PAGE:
I’ve gotten several questions and suggestions very recently about summer getaways.
While the July 4 holiday weekend is approaching, many of you now have time for longer trips.
This from a Silver Spring resident: We’re leaving for southeastern Maine this weekend and wanted to ask what time(s) on Friday (July 1) and Saturday (July 2) are the best to be driving through the Delaware Memorial Bridge area? Also, will the construction there stop over the 4th of July weekend?
DG: Highway traffic outbound from the D.C. area should be heavier than normal between about 1 and 8 p.m. Friday, but we’re not talking about a Thanksgiving-level getaway. Since the regular school year is over, many people already have made their getaway, or at least, they won’t have to wait till Friday afternoon to pick up the kids and hit the road. Plus, this isn’t the over-the-river-and-through-the-woods-to-grandma’s holiday. This is the backyard barbecue holiday.
AAA Mid-Atlantic, which does surveys in anticipation of holiday getaways, estimates that slightly fewer people in the D.C. area will be participating in the July 4 weekend getaway this year compared to last. The auto association attributes this to gas prices, though they’ve been falling lately.
Summer vs. winter
One thing about a Saturday getaway in summertime: You’ll probably run into some beach traffic in the morning. It might happen at the Bay Bridge toll plaza, through I had no problem there on a recent Saturday morning. It could certainly happen on I-95 in Delaware, where many people will branch off to head south on Route 1 or Route 13.
As usual, transportation departments in the D.C. area and elsewhere suspend their road projects during holiday getaway times. So you’ll rarely see a lane closed by orange barrels. However, they don’t pull up the concrete barriers or re-stripe the lanes just for holidays.
In the D.C. area, that means you’ll still encounter the lane shifts for the Virginia Beltway’s HOT lanes project and for Maryland’s reconstruction of the Beltway bridge over the Northwest Branch in Silver Spring. Delaware won’t be doing any work at the I-95 toll plaza, and drivers are very likely to find the new highway-speed E-ZPass lanes open.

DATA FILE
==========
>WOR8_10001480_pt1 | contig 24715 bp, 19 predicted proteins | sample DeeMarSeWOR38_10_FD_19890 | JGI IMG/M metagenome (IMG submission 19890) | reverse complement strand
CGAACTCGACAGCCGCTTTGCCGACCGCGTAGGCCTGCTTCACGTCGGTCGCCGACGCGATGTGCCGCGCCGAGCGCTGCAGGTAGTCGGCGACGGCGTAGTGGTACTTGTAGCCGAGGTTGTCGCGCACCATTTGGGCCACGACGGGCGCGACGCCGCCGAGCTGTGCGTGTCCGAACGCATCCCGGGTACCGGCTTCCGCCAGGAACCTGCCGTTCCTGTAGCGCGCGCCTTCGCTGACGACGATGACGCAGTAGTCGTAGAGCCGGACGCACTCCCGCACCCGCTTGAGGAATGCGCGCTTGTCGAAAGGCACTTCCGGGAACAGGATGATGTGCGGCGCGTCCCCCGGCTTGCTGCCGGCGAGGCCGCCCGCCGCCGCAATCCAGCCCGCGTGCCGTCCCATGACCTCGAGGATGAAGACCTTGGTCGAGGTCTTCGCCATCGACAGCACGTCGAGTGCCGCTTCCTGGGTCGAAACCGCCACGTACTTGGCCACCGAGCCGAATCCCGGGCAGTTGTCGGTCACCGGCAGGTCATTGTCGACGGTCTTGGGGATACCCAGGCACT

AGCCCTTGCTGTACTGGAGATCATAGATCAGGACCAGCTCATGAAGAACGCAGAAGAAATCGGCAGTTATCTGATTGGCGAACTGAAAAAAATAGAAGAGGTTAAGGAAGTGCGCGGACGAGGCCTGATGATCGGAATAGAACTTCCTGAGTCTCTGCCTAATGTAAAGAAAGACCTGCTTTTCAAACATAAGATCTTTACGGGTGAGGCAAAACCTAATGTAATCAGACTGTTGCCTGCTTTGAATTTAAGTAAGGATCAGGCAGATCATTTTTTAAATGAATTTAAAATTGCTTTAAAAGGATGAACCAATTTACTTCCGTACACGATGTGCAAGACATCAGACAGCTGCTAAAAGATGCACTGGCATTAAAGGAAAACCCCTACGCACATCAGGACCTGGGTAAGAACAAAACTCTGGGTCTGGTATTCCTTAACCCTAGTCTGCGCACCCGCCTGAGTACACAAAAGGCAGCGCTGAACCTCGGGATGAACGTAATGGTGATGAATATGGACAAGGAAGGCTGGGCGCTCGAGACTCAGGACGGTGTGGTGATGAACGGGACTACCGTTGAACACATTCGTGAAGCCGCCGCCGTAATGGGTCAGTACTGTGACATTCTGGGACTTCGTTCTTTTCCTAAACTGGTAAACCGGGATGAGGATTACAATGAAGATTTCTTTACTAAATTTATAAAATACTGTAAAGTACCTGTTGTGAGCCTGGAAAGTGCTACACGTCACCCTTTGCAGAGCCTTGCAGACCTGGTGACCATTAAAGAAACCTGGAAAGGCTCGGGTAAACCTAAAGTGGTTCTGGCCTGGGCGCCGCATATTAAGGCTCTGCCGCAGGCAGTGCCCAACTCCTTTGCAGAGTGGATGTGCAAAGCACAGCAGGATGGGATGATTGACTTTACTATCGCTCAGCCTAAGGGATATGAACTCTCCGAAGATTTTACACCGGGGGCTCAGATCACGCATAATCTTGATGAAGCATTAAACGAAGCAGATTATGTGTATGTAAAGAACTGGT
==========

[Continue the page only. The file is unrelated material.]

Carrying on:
But if they continue onto the New Jersey Turnpike, they’ll encounter a lengthy work zone where the state is widening the highway. It’s somewhat similar to the HOT lanes project in that the work is to the right of the travel lanes in each direction. But there are periodic lane shifts, and the right shoulder is sometimes blocked by concrete barriers.
New England routes
This suggestion for New England-bound drivers came in from Bobby Baum of Bethesda:
If you’re taking the alternate route north all the way to Boston, consider staying on Interstate 81 to Scranton and taking I-84 east to I-90 east. There’s a toll on 90 but this completely bypasses the congestion and tolls around New York City.
If you’re heading northeast from the east side of Washington, consider the Baltimore-Washington Parkway as an alternative to I-95. If you’re starting from the west side of town, take Route 29 north to I-70 east to the Baltimore Beltway if you’re taking the alternate route north [heading into Pennsylvania on I-83 north of Baltimore] but not if you’re taking the standard route [along I-95].
A couple from Annapolis just asked me to suggest a route that would get them up to Denville, in Northern New Jersey. That’s a bit different from the origins and destinations we usually discuss, but I incorporated many of the route suggestions I’ve gotten from travelers and tried myself:
Here’s what I suggested: On a route starting from Annapolis, I’d go across the Bay Bridge and up Route 301 toward Delaware. (I find that route so much less stressful than heading up I-95. Traffic on 301 tends to be light and there’s pretty scenery.)
Last week, I took 301 up to Delaware and turned right on Route 896 (Boyds Corner Road) to Route 1 (that’s a toll road) to Route 13 to I-295 and then east to the Delaware Memorial Bridge. (An alternative is simply to pick up Route 13 off Boyds Corner Road and stay with that up to I-295.)
Once you get across the bridge, you can take either I-295 or the New Jersey Turnpike (toll) to go north. I almost always take the Turnpike, because I think it’s simpler.
I think I’d probably get off the turnpike at exit 11 and head north on the Garden State Parkway (I think you’d go through either two or three toll plazas on the parkway) then head west on I-280 and then I-80 to reach Denville.
This is just one of several ways to do the trip. You can see I’m ignoring tolls, which I know are important to many travelers. I’m favoring highways that have lots of lanes where traffic volume is likely to be highest. This route does skip several toll plazas in Maryland and the big one at Newark, Del., that so many of my readers complain about. (Although that may get better now that the highway-speed E-ZPass lanes are opening.) The route I just described would take me about four and a half hours.